If you don’t try any of these in Brussels, then you have more will power than I.
Beer and Chocolate
So, if you don’t already know that chocolate and beer go together better than chocolate and milk (but not better than chocolate and wine, in my humble opinion), then there is no better place than Brussels to get schooled.
Hungry Mary’s Famous Beer and Chocolate Tours offers an incredible gastronomical tour to teach you the savory combination Belgium’s two specialties while learning the history of chocolate and how chocolate is made. This tour gets rave reviews.
Top Things to Do in Brussels, Belgium
Now that you’re oriented on Brussels, here of some of my top choices on what to see in Brussels in 3 days.
Consider getting a Brussels Card that is good for three days and allows access to 49 museums in Brussels and discounts on tours and in select restaurants and bars.
La Grand-Place – a UNESCO world heritage site and Brussel’s main city center square, it is the tits in Brussels sightseeing. You can enter the square on foot by one of six narrow alleys. Inside, do a 360 and your jaw will drop in wonder at the guild houses and Gothic architecture.
La Grand-Place highlights include:
- Brussels City Hall – the only remaining medieval building of La Grand-Place dating back to the 15th century.
- Maison du Roi (The King’s House) – this neo-Gothic building, now a museum, was once owned by Charles V, the king of Spain, in which you can see statues bearing his likeness as you enter.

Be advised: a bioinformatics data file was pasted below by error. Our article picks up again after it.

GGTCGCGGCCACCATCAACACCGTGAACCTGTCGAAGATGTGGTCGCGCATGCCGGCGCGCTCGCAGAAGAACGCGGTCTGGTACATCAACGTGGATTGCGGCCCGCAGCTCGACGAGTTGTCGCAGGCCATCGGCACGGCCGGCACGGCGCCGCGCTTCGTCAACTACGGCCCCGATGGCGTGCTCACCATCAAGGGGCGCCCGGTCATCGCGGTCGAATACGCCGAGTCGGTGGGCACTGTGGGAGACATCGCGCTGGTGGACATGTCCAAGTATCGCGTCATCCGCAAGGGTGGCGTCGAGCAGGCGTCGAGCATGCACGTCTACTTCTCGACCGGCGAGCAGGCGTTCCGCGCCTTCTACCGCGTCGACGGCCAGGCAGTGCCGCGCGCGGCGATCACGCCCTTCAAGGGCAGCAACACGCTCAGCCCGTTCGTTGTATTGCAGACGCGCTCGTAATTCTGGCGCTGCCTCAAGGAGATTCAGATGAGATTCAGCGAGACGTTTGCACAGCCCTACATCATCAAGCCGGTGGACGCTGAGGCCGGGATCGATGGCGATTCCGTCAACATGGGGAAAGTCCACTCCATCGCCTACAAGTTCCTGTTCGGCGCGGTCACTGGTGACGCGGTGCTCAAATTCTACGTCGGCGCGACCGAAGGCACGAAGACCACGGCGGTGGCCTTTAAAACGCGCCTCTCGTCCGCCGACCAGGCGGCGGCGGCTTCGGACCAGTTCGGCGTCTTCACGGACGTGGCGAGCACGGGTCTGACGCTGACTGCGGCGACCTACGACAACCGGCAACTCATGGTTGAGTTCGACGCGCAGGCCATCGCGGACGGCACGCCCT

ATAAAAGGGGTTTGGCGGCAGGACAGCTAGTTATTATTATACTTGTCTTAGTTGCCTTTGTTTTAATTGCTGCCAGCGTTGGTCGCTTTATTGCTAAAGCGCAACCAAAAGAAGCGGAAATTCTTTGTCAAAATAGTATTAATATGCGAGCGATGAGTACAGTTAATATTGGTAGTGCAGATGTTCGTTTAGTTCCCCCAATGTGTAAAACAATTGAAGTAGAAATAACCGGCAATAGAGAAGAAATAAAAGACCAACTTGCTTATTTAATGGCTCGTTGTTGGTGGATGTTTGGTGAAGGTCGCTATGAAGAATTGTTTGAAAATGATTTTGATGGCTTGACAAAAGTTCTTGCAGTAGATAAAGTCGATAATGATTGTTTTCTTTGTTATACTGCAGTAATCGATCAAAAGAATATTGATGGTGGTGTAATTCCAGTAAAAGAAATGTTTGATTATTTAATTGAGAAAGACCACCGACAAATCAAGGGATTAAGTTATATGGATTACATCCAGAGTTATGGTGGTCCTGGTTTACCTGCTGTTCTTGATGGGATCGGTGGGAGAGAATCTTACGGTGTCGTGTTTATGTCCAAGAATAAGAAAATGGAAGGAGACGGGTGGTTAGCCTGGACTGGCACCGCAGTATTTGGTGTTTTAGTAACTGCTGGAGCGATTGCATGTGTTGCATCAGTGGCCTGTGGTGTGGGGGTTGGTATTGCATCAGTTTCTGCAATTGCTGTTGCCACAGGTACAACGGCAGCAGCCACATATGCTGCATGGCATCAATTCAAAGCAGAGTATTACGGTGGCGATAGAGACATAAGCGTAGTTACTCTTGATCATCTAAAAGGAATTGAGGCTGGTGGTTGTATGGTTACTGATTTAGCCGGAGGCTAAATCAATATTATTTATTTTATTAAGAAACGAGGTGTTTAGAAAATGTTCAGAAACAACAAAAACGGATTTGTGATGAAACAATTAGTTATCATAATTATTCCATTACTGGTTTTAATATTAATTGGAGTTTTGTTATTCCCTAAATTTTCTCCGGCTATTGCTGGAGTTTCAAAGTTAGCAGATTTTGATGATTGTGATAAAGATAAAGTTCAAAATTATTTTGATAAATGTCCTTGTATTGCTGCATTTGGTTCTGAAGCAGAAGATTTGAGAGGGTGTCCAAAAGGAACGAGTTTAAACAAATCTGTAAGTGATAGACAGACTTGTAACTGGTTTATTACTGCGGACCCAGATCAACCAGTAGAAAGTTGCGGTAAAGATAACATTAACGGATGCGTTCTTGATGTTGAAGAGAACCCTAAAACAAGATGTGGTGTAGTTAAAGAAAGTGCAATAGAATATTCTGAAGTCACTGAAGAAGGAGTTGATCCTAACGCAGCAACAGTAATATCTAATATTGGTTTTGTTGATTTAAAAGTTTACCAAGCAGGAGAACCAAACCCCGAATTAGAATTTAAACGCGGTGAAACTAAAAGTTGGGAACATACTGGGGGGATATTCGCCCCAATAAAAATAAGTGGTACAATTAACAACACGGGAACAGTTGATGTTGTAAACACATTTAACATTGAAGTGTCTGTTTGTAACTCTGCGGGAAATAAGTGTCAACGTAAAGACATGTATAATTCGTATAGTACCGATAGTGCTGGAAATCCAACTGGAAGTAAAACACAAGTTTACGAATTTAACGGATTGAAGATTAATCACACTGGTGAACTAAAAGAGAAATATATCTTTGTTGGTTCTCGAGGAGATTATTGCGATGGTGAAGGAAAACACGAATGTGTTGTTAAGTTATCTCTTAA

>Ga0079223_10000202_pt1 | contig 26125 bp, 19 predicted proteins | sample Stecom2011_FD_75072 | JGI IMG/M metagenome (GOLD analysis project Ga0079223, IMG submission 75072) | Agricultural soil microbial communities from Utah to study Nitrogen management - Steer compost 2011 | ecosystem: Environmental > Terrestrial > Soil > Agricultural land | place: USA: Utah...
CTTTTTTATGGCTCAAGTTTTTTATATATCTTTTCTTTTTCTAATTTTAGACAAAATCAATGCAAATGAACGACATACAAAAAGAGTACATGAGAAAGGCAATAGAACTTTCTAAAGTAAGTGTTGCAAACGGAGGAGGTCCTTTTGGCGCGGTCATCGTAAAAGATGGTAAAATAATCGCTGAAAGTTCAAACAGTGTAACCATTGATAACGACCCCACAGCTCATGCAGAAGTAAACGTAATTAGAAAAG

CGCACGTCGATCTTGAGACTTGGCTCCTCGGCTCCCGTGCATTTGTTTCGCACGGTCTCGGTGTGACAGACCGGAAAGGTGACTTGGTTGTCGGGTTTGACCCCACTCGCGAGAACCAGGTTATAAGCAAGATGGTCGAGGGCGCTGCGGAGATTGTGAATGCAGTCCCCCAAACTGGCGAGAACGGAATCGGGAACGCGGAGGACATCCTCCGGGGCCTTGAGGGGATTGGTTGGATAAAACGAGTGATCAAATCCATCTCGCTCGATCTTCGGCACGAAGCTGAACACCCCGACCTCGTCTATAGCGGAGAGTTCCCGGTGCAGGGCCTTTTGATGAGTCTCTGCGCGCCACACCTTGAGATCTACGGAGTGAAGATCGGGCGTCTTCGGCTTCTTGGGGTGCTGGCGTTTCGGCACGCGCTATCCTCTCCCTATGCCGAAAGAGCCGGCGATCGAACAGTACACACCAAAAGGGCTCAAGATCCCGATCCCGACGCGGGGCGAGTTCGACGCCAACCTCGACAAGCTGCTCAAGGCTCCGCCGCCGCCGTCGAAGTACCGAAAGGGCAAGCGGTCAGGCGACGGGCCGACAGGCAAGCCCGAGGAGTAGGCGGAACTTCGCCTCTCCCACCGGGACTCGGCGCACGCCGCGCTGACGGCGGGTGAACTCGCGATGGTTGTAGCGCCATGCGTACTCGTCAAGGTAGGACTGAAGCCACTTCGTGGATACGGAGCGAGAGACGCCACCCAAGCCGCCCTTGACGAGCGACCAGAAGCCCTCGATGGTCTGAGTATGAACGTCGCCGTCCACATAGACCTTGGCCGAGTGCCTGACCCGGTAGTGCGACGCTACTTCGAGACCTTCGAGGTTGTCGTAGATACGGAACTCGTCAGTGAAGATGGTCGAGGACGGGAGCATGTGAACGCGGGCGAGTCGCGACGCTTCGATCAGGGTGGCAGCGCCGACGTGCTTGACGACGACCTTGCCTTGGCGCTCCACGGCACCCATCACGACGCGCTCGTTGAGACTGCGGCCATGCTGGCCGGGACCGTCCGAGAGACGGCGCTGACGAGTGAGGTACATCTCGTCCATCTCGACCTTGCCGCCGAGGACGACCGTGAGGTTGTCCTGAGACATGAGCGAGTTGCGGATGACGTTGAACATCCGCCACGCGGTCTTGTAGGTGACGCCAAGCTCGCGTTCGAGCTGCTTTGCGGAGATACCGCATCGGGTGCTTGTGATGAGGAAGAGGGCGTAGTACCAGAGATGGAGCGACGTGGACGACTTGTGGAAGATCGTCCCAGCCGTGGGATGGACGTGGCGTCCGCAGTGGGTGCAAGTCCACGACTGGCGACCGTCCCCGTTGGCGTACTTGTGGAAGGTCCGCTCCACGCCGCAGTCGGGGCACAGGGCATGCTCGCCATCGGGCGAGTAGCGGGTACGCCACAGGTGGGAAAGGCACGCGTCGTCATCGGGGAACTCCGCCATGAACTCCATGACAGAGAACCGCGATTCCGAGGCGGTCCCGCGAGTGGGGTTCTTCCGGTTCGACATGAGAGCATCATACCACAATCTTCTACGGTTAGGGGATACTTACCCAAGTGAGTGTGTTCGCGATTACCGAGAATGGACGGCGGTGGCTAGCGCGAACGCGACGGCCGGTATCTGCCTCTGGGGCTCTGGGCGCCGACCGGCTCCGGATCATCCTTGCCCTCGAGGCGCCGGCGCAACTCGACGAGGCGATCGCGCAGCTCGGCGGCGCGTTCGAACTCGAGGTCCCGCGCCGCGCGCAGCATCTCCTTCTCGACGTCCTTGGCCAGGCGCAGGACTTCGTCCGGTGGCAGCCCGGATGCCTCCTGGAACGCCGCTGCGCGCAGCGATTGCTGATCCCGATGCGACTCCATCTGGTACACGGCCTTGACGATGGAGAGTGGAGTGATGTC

- Musee de la Ville de Bruxelles (City Museum) – this houses the original Manneken-Pis statue and its many costumes worn throughout its history.
- Brewers House – open every day, visit this baroque building houses the Belgian Brewers Association. Sip a glass of Belgian beer in the Brewery Museum café.
- The Statue of Everard t’Serclaes – located just off La Grand-Place on Charles Buls Street, this bronze statue was created in 1902 by Everard ‘t Serclaes and is said to grant wishes and bring luck to those who touch it.
- Manneken-Pis – it won’t bring you luck, but it will a chuckle. This famous urinating statue is emblematic of Brussel’s sense of humor and spirit. Sometimes you can see it dressed in a costume. It’s small, so take a snap and move on.
Outside of La Grand-Place
Museum of Cocoa and Chocolate – just a minute’s walk from the Manneken-Pis, this museum in a small house features chocolate exhibits and live chocolate making demonstrations daily. Individual tours require no reservation.
Mont des Arts – stroll from the southeast end of La Grand-Place past the Centraal station to this lovely landscaped park on a hill offering beautiful views of Brussels.
Musée des Instruments de Musique (Musical Instrument Museum – MIM) – walk further up the hill to the Old England Building, one of the best examples of Brussels’ Art Nouveau style, where it holds this museum of over 2,000 historical musical instruments. This is a pretty cool museum as it’s all about the auditory experience. Don’t forget to go upstairs for spectacular views.
Musées Royaux des Beaux-Arts (Royal Museum of Fine Arts) – Rue Ravenstein dead ends at Place Royal. Turn right and within minutes is one of the top museums in Brussels – side-by-side museums, in fact, of ancient and modern art, which features works by the Belgian Surrealist painter René Magritte.
Église Notre-Dame du Sablon (Church of Our Lady of Sablon) – this 15th century Gothic church is just a few blocks past the Musées Royaux des Beaux-Arts.